Feedback and Feedfoward control modes:
On the basis of all motor control theories are the Feedback and Feedfoward control modes, used by the CNS on the control of musculoskeletal system.
The feedforward model is capable of achieving a causal relationship between inputs to the system (the distance of an object; the coordinates of the arm position) and it is important in motor learning situations (e.g., during an arm movement, it could predicts the next state – position and velocity – through the current state and motor command). Despite the feedfoward components not being directly related to sensorial information, it can be influenced by feedback signals [18
The feedback components depend on sensorial information (the position of the arm), whereas the feedfoward components are based on system dynamics knowledge (which should be the adequate position to reach an object) . The feedback control, somehow acts as an inverse model. The inverse model inverts the system. First, it is provided the motor command, causing a desired change in the state (elbow extension). Then, the inverse model act as a controller mechanism, providing the necessary motor commands and achieving the desired state transition [19
Mechanical impedance and viscoelasticity - key properties of the CNS:
Both theories of motor control are based on the ability of the CNS easily adapt to sudden changes of the environment. This ability depends on some key properties of the CNS, such as the mechanical impedance (a basic concept on the equilibrium point theory) and the viscoelasticity (basic concept on both theories).
The mechanical impedance is an important dynamic relation between small forces and position variations and it is a basic concept on the Equilibrium Point Theory. The mechanical impedance of the neuromuscular system determines the reaction forces on the hand in response to perturbations from the manipulated object and choosing an adequate mechanical impedance may be one of the ways the CNS controls the behavior of the complete system (hand+object) [20
]. The mechanical impedance could be improved trough viscoelastic changes by feedfoward motor commands way, specifically in cases on rapid changes in the magnitude or nature of external forces [21
]. The viscoelasticity is a property of biological materials that are both solid and fluid-like, such as tendons and ligaments. These materials possess time-dependent stress-strain relations, that change as the loading speed changes [22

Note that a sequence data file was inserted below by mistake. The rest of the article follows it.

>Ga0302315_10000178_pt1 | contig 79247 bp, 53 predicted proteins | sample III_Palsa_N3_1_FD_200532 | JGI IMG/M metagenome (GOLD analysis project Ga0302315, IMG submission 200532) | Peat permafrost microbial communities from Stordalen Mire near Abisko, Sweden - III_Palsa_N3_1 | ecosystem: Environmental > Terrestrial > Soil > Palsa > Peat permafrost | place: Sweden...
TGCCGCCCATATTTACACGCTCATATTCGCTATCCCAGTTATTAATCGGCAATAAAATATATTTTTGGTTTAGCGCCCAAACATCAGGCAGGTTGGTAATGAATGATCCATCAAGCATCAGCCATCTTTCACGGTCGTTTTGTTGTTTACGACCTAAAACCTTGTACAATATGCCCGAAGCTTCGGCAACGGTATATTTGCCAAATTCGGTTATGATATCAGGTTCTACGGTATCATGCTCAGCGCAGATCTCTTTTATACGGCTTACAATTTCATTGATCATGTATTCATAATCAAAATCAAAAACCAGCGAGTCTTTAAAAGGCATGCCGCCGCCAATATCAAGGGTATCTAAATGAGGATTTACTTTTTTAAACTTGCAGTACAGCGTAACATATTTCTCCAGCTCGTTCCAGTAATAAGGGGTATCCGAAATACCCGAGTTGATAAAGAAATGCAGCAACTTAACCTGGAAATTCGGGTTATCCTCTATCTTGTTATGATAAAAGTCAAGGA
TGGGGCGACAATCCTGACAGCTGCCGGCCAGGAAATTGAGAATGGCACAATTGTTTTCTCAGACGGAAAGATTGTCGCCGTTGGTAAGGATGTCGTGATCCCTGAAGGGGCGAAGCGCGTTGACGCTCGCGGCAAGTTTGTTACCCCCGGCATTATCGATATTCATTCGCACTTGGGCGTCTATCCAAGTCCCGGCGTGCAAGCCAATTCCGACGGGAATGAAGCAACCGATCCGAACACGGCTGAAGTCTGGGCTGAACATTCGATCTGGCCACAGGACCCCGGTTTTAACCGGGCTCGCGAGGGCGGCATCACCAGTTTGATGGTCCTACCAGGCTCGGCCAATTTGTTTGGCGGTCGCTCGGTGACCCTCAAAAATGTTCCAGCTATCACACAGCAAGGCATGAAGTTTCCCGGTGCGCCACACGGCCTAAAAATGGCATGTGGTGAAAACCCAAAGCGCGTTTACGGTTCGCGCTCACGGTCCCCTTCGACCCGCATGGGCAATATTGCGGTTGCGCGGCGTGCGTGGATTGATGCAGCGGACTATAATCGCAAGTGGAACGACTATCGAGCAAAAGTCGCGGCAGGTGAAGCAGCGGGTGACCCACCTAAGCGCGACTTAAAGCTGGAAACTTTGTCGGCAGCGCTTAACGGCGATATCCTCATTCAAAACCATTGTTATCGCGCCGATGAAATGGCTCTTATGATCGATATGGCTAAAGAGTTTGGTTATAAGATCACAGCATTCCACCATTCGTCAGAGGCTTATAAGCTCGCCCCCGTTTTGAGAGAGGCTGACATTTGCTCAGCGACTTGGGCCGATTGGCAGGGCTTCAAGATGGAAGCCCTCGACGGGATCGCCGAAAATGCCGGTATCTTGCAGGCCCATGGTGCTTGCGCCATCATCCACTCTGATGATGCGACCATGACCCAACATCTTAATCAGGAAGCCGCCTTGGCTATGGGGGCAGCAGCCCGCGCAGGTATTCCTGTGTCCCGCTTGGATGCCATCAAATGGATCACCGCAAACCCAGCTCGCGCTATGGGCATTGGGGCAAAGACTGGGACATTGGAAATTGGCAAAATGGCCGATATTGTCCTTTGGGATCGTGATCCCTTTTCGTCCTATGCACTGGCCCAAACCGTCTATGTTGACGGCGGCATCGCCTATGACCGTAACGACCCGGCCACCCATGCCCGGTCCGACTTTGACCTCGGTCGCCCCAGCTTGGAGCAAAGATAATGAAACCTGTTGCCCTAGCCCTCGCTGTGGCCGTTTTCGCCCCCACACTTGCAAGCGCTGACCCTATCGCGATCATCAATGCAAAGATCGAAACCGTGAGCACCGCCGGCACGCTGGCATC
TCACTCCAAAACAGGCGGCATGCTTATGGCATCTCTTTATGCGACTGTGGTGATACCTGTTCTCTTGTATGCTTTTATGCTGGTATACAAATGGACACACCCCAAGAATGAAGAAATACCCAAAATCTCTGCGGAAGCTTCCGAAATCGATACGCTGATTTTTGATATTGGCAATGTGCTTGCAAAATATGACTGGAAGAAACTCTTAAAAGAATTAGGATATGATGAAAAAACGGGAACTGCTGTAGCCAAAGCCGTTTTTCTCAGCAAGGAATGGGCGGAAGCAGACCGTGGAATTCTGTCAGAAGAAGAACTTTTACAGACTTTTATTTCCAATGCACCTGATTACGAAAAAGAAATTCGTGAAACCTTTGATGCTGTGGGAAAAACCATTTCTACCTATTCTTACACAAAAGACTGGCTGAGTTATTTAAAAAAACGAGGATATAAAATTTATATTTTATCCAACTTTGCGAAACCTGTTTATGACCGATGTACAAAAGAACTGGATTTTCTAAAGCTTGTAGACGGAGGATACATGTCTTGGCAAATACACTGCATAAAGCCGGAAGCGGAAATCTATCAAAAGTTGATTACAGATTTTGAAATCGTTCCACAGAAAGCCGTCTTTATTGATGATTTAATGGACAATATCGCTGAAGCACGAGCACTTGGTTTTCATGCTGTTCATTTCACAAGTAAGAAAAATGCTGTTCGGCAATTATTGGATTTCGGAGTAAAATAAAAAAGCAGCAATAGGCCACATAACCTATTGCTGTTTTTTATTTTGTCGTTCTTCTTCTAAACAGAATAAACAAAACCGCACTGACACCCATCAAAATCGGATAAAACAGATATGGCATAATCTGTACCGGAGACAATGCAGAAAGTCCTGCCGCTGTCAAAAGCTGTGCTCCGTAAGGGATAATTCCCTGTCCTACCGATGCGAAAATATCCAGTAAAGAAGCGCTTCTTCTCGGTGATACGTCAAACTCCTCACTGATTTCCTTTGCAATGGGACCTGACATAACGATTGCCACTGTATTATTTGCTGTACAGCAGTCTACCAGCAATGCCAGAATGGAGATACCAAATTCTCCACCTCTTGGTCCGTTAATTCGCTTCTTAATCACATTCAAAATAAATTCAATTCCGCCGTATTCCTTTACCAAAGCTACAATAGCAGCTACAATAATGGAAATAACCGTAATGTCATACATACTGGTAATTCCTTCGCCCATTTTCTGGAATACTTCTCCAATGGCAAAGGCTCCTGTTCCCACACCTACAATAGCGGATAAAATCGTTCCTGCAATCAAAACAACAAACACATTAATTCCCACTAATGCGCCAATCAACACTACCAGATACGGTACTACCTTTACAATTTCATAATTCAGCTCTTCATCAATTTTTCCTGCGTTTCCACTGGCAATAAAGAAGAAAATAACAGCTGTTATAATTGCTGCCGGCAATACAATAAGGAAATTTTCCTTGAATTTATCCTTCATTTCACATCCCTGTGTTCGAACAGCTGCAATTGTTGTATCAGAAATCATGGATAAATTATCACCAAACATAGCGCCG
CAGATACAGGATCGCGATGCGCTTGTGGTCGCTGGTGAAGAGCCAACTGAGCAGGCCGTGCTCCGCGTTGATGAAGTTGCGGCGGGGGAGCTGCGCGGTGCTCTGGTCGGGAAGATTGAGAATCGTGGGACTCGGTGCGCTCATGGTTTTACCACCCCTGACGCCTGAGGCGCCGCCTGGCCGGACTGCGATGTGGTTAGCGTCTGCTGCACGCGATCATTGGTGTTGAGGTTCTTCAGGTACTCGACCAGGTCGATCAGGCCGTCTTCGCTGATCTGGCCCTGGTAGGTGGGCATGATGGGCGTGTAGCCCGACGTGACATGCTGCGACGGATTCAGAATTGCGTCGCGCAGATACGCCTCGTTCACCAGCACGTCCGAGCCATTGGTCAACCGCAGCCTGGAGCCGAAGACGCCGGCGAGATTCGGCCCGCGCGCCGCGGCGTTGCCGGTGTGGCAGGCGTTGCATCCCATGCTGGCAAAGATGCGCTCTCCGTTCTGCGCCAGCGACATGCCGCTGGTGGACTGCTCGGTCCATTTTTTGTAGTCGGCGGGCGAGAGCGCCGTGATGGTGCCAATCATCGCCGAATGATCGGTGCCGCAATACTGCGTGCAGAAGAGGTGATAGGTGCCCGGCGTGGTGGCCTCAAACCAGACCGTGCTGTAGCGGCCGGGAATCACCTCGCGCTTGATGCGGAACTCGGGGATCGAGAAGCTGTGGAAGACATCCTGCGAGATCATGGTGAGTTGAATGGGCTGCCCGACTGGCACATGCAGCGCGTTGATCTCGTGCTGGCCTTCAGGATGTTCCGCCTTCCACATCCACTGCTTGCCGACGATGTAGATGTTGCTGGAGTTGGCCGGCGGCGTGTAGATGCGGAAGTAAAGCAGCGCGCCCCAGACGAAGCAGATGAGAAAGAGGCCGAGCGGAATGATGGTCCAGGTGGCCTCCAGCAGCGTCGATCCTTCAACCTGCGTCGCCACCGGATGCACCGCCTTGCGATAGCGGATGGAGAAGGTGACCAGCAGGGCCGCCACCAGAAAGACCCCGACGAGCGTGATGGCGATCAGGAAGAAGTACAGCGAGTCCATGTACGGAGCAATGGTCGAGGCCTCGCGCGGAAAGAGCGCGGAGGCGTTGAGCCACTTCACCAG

Based on these key properties of the CNS, some authors [5
] suggested the integration of the Equilibrium Point Theory and Internal Model Theory in movement control. They defended that the CNS relies on the viscoelasticity property when the Internal Models are imperfect or the environment is unstable [23
]. In this new model, the viscoelasticity depends on feedback controller, as while the internal models are the result of forward controller. On the following graph (Figure 1) it is presented a model created to explain how the motor control could be programmed, based on new integral model.
At least two different models are referred on the literature to explain the neural regulation of agonist-antagonist muscle activation at a spinal level: the Common Drive Model and the Disynaptic Reciprocal Ia Inhibition.
Common drive model :
The nervous system does not control the firing rates of motor units individually, to generate the muscle synergy [5
], instead the CNS programmed the excitation of the motoneuron pool [25
]. A motoneuron pool is a group of motor neurons with common targets and afferent inputs [26
]. In this muscle activation mode, a flexor muscle and a extensor muscle around one specific joint are controlled as if they were one muscle. The way a group of agonist-antagonist muscles are activated depends on the function to be performed but also depends on the spine origin proximity of their nerve roots. This model defends that the “flex” and “extend” commands channels in the CNS are reciprocally organised and its main characteristic is that the inhibition of the antagonist muscle happens prior to excitation of the agonist muscle – co-contraction phenomena [26
]. The co-contraction is important in two specific situations both depending on the environment conditions: (i) during states of uncertainty or (ii) when it was required a compensatory force correction [25
] (e.g., if they occurs destabilizing forces during a upper limb dynamic task etc. [11
] (Figure 2).
The disynaptic reciprocal Ia inhibition:
This model was proposed [14
] to explain the reciprocal pattern of muscles activation on voluntary movements [27
]. The brain controls agonist α-motoneurones and Ia inhibitory interneurones, which have monosynaptic projections to motoneurones of the antagonists in parallel [14
]. Despite this mechanism involving only a single interneuron it has a special characteristic - their reciprocal organisation [27
]. This organisation allows that during a simultaneous activation of two antagonist muscles, the muscular contractions generate less force. During this process occurs a “double action of the reciprocal inhibitory action” and the a-motoneurones supplying the antagonistic muscles is simultaneously depressed [14
] (Figure 3).
The main difference between these two models is related to the processing mechanism: the Disynaptic Reciprocal Ia inhibition depends on a single interneuron with monosynaptic projections to motoneurones of the antagonists and the Common Drive Model defends that exist different motoneurons (one for the agonist and other for the antagonist muscles) linked by common targets and afferent inputs. Therefore, it remains unclear how is the co-contraction programmed by the CNS and further research should clarify these mechanisms related to specific tasks (e.g. postural or dynamics) and specific environment conditions (e.g. presence of perturbing forces) [2